The Best Retinol for Sensitive Skin

The Best Retinol for Sensitive Skin

If you have sensitive skin, you might feel like you can’t use a lot of the active ingredients that everyone else seems to get so excited about. Retinol is probably at the top of the list… But what if we told you that you can use retinol for sensitive skin, and avoid irritation?

In this guide, we’ll cover everything you need to know about using retinol for sensitive skin, including how to find the best retinol for sensitive skin, how to introduce it into your routine safely, and more. 

Is retinol safe for sensitive skin?

Retinol can be a safe option for those with sensitive skin, as long as you choose the right retinol and introduce it into your routine safely. 

In fact, with its ability to encourage healthier cell turnover, boost skin thickness, and reduce trans-epidermal water loss, retinol can be very beneficial for sensitive skin. It has an unsurpassed ability to create smoother, more even-toned, and youthful-looking skin.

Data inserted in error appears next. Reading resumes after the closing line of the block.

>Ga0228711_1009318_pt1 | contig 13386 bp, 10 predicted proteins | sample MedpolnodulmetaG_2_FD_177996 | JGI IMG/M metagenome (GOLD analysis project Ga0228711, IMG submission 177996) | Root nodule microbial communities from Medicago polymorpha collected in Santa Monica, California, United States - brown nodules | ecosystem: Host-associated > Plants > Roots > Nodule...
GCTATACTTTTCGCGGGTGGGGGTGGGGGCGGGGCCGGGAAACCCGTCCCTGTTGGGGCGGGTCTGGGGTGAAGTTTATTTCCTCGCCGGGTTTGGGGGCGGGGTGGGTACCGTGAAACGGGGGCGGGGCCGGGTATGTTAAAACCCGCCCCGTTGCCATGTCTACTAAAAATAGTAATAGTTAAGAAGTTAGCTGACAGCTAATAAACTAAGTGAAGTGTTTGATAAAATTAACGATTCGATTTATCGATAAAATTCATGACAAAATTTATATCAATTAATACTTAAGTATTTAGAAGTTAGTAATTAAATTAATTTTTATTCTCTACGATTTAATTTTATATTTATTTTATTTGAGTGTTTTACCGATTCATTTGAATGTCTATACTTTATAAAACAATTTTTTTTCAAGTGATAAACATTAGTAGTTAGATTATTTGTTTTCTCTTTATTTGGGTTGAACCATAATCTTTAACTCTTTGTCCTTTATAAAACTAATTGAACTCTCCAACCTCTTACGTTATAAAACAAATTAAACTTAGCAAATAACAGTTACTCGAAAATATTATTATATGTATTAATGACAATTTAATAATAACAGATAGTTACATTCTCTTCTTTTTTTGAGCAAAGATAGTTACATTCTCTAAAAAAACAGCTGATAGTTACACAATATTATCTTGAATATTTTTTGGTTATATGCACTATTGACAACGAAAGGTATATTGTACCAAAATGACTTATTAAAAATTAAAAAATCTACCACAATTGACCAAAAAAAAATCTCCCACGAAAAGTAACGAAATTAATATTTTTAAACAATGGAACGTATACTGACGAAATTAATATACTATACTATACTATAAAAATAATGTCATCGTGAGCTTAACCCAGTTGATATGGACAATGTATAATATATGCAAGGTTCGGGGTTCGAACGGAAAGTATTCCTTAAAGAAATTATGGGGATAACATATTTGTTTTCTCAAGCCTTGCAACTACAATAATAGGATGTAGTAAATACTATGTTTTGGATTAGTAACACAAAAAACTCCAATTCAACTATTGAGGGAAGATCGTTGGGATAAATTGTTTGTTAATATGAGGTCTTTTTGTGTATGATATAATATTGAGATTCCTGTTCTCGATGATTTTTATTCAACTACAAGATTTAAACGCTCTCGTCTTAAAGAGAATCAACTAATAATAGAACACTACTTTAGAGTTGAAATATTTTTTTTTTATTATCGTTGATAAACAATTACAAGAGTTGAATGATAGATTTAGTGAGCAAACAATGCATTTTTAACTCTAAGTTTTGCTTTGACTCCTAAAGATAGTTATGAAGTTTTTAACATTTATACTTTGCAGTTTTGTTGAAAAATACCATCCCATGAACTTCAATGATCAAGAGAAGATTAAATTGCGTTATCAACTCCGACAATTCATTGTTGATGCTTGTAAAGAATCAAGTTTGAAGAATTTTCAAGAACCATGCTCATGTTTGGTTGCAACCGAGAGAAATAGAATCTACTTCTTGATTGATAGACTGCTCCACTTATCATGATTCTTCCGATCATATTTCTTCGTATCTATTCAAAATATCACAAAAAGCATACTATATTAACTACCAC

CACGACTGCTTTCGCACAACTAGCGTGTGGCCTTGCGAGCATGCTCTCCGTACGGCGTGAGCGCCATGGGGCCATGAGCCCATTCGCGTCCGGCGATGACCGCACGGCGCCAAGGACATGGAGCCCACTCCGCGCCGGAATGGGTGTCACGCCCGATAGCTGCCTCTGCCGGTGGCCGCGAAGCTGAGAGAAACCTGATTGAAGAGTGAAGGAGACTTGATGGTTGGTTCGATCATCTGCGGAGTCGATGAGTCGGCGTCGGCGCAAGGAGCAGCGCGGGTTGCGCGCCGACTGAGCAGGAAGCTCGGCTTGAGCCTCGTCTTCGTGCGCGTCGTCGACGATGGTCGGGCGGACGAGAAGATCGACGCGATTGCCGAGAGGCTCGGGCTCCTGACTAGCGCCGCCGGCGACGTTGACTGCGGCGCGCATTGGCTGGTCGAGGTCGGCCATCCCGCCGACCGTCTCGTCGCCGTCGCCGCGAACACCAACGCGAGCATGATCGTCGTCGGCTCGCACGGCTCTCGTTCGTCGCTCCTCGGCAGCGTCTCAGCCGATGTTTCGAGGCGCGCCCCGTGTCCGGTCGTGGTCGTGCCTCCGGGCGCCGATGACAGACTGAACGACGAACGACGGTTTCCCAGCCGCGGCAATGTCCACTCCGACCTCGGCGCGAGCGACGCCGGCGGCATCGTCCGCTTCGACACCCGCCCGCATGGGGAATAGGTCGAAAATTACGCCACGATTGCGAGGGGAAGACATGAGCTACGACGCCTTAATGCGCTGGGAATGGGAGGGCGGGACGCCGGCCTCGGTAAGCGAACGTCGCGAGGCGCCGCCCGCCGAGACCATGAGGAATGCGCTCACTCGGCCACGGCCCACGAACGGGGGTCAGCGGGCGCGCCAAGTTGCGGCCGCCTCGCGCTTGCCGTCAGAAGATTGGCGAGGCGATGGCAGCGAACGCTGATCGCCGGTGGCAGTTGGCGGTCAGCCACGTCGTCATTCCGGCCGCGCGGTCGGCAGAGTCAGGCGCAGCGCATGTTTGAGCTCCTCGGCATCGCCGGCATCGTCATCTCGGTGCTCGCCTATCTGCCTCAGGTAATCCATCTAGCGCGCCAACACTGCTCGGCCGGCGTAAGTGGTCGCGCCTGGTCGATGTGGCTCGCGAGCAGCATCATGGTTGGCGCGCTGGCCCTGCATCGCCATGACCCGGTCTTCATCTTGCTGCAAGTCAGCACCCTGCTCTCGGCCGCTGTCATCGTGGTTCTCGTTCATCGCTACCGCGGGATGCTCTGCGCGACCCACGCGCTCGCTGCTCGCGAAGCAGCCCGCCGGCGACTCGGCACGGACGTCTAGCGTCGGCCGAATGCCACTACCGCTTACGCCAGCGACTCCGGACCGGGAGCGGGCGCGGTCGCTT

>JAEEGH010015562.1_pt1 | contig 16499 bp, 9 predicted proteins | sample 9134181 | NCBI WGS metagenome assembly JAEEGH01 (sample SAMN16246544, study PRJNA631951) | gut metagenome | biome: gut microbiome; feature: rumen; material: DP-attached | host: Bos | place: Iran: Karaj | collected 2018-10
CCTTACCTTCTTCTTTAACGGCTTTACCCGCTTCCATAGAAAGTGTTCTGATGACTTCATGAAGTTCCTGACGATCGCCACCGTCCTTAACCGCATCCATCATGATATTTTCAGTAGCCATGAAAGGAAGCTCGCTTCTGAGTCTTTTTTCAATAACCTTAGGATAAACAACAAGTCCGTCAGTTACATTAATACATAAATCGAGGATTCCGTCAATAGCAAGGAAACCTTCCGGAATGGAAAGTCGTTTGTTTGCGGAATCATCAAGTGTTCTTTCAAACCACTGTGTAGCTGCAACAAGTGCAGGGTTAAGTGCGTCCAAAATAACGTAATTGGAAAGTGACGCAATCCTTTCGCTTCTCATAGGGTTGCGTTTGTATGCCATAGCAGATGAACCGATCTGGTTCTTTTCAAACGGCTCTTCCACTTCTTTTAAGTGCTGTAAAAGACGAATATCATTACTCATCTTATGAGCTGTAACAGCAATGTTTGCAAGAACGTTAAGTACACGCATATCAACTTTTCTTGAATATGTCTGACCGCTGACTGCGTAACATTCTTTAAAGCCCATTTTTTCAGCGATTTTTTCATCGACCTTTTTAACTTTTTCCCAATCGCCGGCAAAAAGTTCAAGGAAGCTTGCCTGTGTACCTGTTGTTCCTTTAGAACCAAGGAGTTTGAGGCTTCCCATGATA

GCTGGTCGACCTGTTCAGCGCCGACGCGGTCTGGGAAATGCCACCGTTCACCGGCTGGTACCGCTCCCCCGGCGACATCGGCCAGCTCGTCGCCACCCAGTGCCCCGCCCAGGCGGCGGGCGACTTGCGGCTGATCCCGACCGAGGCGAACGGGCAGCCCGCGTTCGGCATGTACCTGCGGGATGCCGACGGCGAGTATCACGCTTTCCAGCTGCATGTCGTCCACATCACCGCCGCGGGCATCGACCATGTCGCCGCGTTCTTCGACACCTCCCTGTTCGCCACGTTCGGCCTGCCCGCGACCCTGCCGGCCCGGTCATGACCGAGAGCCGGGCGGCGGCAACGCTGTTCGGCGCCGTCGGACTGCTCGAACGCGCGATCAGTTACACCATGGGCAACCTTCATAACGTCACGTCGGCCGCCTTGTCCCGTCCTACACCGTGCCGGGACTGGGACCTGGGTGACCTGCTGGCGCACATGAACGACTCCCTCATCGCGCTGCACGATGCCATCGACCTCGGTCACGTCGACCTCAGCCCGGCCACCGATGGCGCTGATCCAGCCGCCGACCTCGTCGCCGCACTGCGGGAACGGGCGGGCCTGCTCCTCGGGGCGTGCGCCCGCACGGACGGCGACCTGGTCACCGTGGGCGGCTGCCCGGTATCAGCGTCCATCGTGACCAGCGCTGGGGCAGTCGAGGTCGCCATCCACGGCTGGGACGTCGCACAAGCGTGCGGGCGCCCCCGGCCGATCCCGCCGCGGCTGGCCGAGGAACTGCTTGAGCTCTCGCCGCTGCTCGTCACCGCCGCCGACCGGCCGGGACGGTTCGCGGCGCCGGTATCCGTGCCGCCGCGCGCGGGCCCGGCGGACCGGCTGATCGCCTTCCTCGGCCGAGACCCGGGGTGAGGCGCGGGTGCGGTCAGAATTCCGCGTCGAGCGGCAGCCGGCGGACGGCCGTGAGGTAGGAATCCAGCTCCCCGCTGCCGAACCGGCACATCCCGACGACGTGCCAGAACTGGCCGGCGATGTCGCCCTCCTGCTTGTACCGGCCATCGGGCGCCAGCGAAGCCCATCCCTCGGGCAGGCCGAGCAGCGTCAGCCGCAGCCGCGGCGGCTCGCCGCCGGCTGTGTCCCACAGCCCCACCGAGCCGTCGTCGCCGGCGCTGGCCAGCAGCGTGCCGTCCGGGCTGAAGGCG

However, retinol and other types of retinoids (i.e., all of the ingredients related to vitamin A) are also associated with an initial period of irritation that dermatologists call retinization

This doesn’t happen to everyone who starts using retinoids, and it’s also more likely to occur with very strong retinoids like prescription retinoic acid. Then again, those with sensitive skin are more likely to experience retinization.  

In the past, dermatologists used to recommend that those with non-reactive skin should just power through that initial period. However, when you have sensitive skin or conditions like rosacea, any irritation or barrier damage can be very hard to tolerate. 

The good news is that it’s possible to introduce retinol for sensitive skin, even as a beginner, without irritation. 

The best retinol for sensitive skin